Found 3 Articles by Andy Chambers
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The Lord of the Rings movie trilogy will be complete December 17, 2003, with the long-awaited and highly-heralded theatrical release of The Return of the King. No doubt it will experience, and perhaps exceed, the tremendous success of its two predecessors. This final segment promises to present J.R.R. Tolkien's tale of the realities and struggles of absolute good and evil in the same stark and engaging form as the first two installments.
The Lord of the Rings is simply one of the great works of Christian literature. Tolkien used the literary form of myth to communicate the truth about God's providence and our need for a savior. Most people think of myth as referring to a story of something untrue. Tolkien thought exactly the opposite. He saw myth as a way of entering into a story world that would use unreal or imaginary things to describe very real elements such as beauty, honor, and sacrifice.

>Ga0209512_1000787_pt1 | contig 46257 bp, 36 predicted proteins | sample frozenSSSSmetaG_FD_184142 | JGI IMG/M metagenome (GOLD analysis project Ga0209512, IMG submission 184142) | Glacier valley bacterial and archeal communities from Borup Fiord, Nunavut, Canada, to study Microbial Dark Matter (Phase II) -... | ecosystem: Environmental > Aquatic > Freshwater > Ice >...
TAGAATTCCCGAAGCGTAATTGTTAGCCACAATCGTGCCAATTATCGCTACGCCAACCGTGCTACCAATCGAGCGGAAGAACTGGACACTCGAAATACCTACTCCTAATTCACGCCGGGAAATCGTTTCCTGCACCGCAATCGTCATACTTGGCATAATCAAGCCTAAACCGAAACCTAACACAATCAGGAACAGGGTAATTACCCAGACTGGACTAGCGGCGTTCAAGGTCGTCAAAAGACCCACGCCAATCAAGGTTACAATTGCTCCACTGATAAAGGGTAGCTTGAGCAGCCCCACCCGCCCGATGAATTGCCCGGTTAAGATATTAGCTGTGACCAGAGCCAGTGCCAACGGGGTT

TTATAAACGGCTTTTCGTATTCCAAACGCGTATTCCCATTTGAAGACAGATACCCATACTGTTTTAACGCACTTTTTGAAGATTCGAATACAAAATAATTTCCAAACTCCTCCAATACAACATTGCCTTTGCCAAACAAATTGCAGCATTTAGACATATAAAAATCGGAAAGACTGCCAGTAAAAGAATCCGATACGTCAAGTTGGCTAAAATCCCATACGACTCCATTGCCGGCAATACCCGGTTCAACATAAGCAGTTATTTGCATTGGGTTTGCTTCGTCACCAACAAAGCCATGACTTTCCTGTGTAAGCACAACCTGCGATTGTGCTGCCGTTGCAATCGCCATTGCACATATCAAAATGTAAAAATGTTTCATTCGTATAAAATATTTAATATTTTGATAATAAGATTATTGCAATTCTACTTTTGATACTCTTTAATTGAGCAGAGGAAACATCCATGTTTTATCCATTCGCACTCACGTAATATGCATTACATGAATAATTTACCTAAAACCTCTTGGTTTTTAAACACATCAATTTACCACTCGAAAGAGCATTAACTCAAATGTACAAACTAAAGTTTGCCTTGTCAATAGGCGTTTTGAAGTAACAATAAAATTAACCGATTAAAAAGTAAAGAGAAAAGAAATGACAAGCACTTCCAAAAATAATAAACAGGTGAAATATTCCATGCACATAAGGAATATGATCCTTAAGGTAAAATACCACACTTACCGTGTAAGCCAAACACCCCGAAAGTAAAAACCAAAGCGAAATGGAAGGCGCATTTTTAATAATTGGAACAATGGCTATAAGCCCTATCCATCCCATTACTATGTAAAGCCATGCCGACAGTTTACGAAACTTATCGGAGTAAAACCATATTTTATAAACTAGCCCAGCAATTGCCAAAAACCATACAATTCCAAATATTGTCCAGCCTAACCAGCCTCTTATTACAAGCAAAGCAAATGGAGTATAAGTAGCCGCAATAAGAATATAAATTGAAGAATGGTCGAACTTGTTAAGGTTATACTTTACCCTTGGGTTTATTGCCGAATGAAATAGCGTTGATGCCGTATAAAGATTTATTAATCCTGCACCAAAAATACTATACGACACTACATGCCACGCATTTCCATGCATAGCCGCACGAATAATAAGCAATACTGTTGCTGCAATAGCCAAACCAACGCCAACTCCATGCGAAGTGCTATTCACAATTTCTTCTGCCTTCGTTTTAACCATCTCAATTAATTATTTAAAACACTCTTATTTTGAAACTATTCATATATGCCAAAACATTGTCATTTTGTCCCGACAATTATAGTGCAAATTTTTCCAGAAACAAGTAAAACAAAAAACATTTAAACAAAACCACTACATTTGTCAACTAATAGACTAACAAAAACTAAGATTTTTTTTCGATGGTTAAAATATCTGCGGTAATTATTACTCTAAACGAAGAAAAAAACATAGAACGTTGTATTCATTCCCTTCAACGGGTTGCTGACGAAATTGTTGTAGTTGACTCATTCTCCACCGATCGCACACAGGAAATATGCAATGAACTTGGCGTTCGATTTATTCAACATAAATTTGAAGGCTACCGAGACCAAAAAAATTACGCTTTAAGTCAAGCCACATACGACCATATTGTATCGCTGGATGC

In his epic trilogy Tolkien gives us Middle-earth,...
The less accountable a Christian college is to the church and the less willing the church is to hold its schools accountable the more the trend over time is away from that church's confessional position. There is good historical research to support this claim in James Burtchaell's work The Dying of the Light: The Disengagement of Colleges and Universities from Their Christian Churches.1 His study shows how nearly every Christian college in America that breaks away from accountability to the church eventually drifts away from biblical authority and has either left or is on its way to leaving Christianity itself.
Why does this drift happen? The fundamental reason lies in the answer to a basic Bible question. Where did God place the apostles and prophets, in the college or in the local church? The answer is clear. God gave the apostles and prophets to the church. They are her foundation, with Christ Jesus Himself as the cornerstone (Ephesians 2:2...